Thursday, July 22, 2010

Angels Orphanage

In addition to training to project simulation, some ThoughtWorks University-ers have been volunteering our time on a side project for an orphanage named Angels Orphanage. We're building a website for the orphanage using a programming language called Ruby on Rails, which apparently is much less painful than Java and the Spring platform which we've been using for our project simulation. I wish I could explain more, but as a BA that's about all I can say about the technical side of things without making stuff up.

We'd been working on the site for a few weeks before we got the chance this past Monday evening to actually pay a visit to the orphanage and meet the folks for whom we were building the website. Although I spent most of my time interviewing and gathering information for the website from Angels Orphanages' primary caretaker, a lovely woman named Sabina, I was lucky enough to spend some time in the company of the children as well.

When we first walked in, about 60 or so children, most of whom were very young, were sitting in neat rows on the ground. They were quiet and peering at us with big curious eyes, but you could tell they were an excited bunch to begin with...what kind of children aren't? My suspicions were confirmed as soon as we started introducing ourselves and playing with the orphans. They were an incredibly joyous group of kids. Everything we did, from teaching them fist bumps to dancing and singing to taking pictures was met by excited giggles and eager hands. The girls especially loved taking pictures on my camera - not of themselves, but rather of each other and of me, which was both amusing and puzzling.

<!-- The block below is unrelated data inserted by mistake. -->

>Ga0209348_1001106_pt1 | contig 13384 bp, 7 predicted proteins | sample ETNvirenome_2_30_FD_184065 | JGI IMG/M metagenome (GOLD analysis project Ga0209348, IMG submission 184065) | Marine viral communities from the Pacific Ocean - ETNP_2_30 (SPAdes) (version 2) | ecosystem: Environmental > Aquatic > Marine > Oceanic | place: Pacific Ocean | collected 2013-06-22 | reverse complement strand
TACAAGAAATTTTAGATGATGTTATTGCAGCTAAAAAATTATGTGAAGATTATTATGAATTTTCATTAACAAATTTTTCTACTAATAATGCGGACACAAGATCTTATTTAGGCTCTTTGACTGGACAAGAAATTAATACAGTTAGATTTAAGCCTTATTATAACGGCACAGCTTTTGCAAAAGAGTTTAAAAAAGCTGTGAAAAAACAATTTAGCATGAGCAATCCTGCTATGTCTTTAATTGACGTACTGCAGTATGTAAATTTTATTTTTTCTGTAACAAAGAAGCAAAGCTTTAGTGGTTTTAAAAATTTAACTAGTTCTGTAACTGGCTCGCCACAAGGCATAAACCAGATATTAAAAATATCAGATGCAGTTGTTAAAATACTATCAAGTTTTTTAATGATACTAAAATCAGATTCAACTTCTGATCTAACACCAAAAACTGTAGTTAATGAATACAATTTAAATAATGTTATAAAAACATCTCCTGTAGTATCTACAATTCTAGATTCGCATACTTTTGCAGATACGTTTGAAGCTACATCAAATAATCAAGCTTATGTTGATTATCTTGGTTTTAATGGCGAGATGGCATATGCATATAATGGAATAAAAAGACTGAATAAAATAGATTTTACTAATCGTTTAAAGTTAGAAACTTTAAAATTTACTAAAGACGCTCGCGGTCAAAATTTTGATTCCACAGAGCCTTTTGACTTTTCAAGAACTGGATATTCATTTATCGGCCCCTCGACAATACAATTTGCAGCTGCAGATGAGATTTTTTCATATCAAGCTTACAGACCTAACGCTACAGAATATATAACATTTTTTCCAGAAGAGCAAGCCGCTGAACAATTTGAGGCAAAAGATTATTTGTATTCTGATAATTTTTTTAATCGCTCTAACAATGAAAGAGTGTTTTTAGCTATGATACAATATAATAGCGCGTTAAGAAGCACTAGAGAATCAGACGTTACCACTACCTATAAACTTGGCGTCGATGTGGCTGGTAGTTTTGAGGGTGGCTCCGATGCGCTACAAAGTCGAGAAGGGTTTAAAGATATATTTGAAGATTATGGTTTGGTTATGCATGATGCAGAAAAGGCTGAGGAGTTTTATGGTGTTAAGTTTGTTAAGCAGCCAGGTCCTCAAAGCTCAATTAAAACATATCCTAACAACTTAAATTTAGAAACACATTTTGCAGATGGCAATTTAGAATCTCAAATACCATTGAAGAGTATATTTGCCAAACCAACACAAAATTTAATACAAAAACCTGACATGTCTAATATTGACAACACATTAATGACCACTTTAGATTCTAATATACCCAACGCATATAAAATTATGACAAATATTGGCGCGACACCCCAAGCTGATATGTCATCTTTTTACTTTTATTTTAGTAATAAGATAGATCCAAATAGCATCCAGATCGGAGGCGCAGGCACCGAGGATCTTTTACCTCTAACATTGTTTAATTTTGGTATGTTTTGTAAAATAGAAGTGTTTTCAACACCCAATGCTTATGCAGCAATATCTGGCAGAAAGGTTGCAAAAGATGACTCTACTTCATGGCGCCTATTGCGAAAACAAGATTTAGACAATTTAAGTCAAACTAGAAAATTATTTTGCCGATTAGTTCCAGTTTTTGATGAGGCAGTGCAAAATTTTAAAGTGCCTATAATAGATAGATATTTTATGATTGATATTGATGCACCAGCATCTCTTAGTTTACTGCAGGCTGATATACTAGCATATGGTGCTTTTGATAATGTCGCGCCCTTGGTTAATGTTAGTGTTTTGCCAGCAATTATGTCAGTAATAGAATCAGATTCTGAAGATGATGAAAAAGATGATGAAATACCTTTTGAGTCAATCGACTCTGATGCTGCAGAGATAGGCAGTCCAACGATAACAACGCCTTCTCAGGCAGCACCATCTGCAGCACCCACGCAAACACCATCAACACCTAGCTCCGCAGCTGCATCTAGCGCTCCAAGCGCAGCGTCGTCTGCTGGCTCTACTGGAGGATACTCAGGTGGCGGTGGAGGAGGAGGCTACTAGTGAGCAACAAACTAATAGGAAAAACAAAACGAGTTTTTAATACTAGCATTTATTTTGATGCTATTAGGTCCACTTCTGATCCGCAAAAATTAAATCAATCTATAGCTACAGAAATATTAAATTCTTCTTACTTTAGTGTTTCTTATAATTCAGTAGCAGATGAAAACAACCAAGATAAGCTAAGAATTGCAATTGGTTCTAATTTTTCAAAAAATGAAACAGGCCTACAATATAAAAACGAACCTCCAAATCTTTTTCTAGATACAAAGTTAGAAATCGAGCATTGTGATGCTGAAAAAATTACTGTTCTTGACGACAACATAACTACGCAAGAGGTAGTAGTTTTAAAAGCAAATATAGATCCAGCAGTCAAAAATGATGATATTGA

I loved my trip to Angels Orphanage. Seeing the children's faces really made me more motivated than ever to build a great website for them, one that will bring as much value to them as possible. And on a personal level, hanging out with in such a happy, unconditionally loving environment - even if it was just for a few hours - really instilled a sense of gratitude in me for all the things I have been blessed with. 

I learned that it costs 500 rupees to support a child for a month. That covers his or her tuition, food, clothing, medical needs, everything. 500 rupees translates to roughly $11 USD. It's how much I will probably pay for my dinner tonight, which really puts things into perspective.

Although Angels Orphanage cannot accept donations in anything other than rupees at the moment, it is possible to send money through ThoughtWorks. If you are interested, please let me know and I'll set up contact information. I'll also post a link to the website as soon as we deploy.

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